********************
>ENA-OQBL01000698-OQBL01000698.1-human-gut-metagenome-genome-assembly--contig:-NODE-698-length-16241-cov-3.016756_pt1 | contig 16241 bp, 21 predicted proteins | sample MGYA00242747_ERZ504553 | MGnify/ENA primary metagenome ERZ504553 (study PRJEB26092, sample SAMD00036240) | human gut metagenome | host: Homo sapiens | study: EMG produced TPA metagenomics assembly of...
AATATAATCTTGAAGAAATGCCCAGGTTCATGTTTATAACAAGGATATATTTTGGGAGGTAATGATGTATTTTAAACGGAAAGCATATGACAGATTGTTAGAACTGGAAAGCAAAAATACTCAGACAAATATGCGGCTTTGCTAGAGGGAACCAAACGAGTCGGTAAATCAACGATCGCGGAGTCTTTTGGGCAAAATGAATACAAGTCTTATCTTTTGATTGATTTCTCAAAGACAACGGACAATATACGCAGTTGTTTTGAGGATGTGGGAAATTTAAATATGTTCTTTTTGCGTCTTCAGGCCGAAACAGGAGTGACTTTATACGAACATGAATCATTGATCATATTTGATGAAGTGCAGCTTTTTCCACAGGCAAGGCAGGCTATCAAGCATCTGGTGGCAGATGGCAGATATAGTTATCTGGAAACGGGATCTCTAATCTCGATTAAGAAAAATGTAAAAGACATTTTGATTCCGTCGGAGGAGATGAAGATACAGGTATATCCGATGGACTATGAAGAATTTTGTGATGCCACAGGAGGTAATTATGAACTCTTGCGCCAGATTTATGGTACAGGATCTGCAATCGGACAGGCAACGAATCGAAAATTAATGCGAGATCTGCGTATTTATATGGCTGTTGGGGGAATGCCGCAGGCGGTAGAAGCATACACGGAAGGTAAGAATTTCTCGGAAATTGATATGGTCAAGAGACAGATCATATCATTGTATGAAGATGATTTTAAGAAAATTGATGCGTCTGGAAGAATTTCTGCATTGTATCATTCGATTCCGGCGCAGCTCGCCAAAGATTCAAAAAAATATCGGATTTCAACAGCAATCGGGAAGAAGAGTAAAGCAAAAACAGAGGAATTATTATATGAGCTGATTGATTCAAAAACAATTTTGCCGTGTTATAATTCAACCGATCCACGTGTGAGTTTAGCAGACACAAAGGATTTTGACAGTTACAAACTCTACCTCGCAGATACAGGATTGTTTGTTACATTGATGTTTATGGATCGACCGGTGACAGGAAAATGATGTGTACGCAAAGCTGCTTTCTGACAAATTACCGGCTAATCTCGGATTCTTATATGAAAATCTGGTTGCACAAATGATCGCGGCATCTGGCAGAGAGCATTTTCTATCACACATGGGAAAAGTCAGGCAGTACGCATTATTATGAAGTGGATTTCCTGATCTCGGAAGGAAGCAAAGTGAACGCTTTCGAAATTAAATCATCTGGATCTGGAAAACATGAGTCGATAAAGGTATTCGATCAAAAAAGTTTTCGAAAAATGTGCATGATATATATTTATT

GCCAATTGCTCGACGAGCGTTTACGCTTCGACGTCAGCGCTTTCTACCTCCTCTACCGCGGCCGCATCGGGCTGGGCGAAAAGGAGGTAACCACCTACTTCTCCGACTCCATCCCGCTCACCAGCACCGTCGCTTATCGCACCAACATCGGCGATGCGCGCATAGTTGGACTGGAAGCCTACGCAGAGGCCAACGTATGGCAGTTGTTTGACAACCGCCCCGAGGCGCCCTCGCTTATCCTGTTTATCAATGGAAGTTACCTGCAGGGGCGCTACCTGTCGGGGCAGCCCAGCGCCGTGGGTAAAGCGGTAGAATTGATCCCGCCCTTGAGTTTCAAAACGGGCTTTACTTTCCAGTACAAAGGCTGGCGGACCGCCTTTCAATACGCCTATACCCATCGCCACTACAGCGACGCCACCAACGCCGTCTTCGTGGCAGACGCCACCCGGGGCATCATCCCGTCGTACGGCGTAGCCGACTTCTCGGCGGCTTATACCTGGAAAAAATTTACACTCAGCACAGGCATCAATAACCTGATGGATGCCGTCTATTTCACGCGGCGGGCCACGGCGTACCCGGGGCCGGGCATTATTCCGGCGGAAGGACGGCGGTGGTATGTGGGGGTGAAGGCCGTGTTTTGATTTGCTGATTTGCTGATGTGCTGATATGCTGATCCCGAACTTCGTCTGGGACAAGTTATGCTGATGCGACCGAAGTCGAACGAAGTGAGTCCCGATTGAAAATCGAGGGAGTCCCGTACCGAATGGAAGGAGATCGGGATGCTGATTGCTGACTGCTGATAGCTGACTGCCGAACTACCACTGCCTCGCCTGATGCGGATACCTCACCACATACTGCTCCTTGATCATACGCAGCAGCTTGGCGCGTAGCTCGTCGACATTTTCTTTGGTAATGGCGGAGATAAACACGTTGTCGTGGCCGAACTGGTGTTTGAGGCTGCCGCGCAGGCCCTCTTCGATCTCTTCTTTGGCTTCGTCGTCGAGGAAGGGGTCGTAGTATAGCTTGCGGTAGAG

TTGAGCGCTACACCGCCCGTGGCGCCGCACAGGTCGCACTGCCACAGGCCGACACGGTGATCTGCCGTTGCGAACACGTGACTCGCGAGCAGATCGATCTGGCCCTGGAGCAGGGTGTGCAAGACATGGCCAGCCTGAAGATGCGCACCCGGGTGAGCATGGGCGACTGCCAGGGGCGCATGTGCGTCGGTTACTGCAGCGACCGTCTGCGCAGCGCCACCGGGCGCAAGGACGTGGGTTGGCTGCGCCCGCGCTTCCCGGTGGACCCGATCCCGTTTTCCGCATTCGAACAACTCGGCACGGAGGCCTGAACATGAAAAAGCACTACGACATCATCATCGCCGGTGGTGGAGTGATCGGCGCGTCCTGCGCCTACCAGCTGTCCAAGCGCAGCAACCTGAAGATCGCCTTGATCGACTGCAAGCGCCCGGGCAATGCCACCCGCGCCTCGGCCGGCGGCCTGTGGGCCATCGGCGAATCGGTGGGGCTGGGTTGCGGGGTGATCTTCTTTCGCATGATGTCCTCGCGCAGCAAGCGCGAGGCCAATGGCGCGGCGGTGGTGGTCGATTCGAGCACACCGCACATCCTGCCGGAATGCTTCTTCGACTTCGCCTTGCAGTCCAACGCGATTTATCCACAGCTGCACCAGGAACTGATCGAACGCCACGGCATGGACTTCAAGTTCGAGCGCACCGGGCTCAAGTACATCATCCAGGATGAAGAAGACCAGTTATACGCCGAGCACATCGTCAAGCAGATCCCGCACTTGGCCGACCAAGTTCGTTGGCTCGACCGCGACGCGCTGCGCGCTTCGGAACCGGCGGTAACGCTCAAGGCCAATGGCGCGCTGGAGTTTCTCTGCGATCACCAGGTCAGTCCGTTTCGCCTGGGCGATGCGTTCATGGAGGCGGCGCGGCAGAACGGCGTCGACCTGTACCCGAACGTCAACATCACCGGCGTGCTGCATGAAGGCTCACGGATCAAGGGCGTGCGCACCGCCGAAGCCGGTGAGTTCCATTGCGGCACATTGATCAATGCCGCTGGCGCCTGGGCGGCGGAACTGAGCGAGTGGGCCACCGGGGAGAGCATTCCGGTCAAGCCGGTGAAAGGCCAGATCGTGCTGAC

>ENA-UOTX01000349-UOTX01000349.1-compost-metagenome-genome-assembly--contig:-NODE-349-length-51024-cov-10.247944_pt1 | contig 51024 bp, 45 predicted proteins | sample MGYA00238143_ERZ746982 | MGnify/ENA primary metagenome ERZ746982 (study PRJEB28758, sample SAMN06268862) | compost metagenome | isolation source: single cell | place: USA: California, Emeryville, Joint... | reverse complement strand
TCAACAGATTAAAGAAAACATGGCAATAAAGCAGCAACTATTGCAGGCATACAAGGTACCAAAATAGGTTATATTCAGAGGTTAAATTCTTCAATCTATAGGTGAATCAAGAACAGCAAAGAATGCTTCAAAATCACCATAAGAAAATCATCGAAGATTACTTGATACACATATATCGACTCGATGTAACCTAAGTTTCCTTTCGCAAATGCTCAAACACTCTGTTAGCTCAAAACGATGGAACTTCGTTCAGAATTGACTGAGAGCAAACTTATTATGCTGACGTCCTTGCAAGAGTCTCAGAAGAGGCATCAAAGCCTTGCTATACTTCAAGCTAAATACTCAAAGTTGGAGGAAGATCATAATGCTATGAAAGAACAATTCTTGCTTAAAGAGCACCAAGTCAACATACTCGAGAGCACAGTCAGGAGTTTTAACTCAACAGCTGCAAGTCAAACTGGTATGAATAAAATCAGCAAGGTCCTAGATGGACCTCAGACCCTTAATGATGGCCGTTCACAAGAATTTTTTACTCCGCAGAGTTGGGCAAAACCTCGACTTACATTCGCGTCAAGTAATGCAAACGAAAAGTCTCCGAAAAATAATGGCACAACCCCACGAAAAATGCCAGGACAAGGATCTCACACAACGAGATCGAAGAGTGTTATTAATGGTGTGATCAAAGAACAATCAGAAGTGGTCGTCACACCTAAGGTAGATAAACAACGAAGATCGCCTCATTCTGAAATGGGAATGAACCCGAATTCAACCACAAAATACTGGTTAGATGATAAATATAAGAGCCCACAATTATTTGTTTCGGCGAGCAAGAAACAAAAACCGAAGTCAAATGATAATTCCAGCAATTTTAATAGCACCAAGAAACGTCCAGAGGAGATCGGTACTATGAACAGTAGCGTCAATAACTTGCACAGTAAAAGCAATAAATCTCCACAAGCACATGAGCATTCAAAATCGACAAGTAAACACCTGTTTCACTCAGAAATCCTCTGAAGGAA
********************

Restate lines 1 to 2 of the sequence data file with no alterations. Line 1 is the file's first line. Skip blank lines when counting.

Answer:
>ENA-OQBL01000698-OQBL01000698.1-human-gut-metagenome-genome-assembly--contig:-NODE-698-length-16241-cov-3.016756_pt1 | contig 16241 bp, 21 predicted proteins | sample MGYA00242747_ERZ504553 | MGnify/ENA primary metagenome ERZ504553 (study PRJEB26092, sample SAMD00036240) | human gut metagenome | host: Homo sapiens | study: EMG produced TPA metagenomics assembly of...
AATATAATCTTGAAGAAATGCCCAGGTTCATGTTTATAACAAGGATATATTTTGGGAGGTAATGATGTATTTTAAACGGAAAGCATATGACAGATTGTTAGAACTGGAAAGCAAAAATACTCAGACAAATATGCGGCTTTGCTAGAGGGAACCAAACGAGTCGGTAAATCAACGATCGCGGAGTCTTTTGGGCAAAATGAATACAAGTCTTATCTTTTGATTGATTTCTCAAAGACAACGGACAATATACGCAGTTGTTTTGAGGATGTGGGAAATTTAAATATGTTCTTTTTGCGTCTTCAGGCCGAAACAGGAGTGACTTTATACGAACATGAATCATTGATCATATTTGATGAAGTGCAGCTTTTTCCACAGGCAAGGCAGGCTATCAAGCATCTGGTGGCAGATGGCAGATATAGTTATCTGGAAACGGGATCTCTAATCTCGATTAAGAAAAATGTAAAAGACATTTTGATTCCGTCGGAGGAGATGAAGATACAGGTATATCCGATGGACTATGAAGAATTTTGTGATGCCACAGGAGGTAATTATGAACTCTTGCGCCAGATTTATGGTACAGGATCTGCAATCGGACAGGCAACGAATCGAAAATTAATGCGAGATCTGCGTATTTATATGGCTGTTGGGGGAATGCCGCAGGCGGTAGAAGCATACACGGAAGGTAAGAATTTCTCGGAAATTGATATGGTCAAGAGACAGATCATATCATTGTATGAAGATGATTTTAAGAAAATTGATGCGTCTGGAAGAATTTCTGCATTGTATCATTCGATTCCGGCGCAGCTCGCCAAAGATTCAAAAAAATATCGGATTTCAACAGCAATCGGGAAGAAGAGTAAAGCAAAAACAGAGGAATTATTATATGAGCTGATTGATTCAAAAACAATTTTGCCGTGTTATAATTCAACCGATCCACGTGTGAGTTTAGCAGACACAAAGGATTTTGACAGTTACAAACTCTACCTCGCAGATACAGGATTGTTTGTTACATTGATGTTTATGGATCGACCGGTGACAGGAAAATGATGTGTACGCAAAGCTGCTTTCTGACAAATTACCGGCTAATCTCGGATTCTTATATGAAAATCTGGTTGCACAAATGATCGCGGCATCTGGCAGAGAGCATTTTCTATCACACATGGGAAAAGTCAGGCAGTACGCATTATTATGAAGTGGATTTCCTGATCTCGGAAGGAAGCAAAGTGAACGCTTTCGAAATTAAATCATCTGGATCTGGAAAACATGAGTCGATAAAGGTATTCGATCAAAAAAGTTTTCGAAAAATGTGCATGATATATATTTATT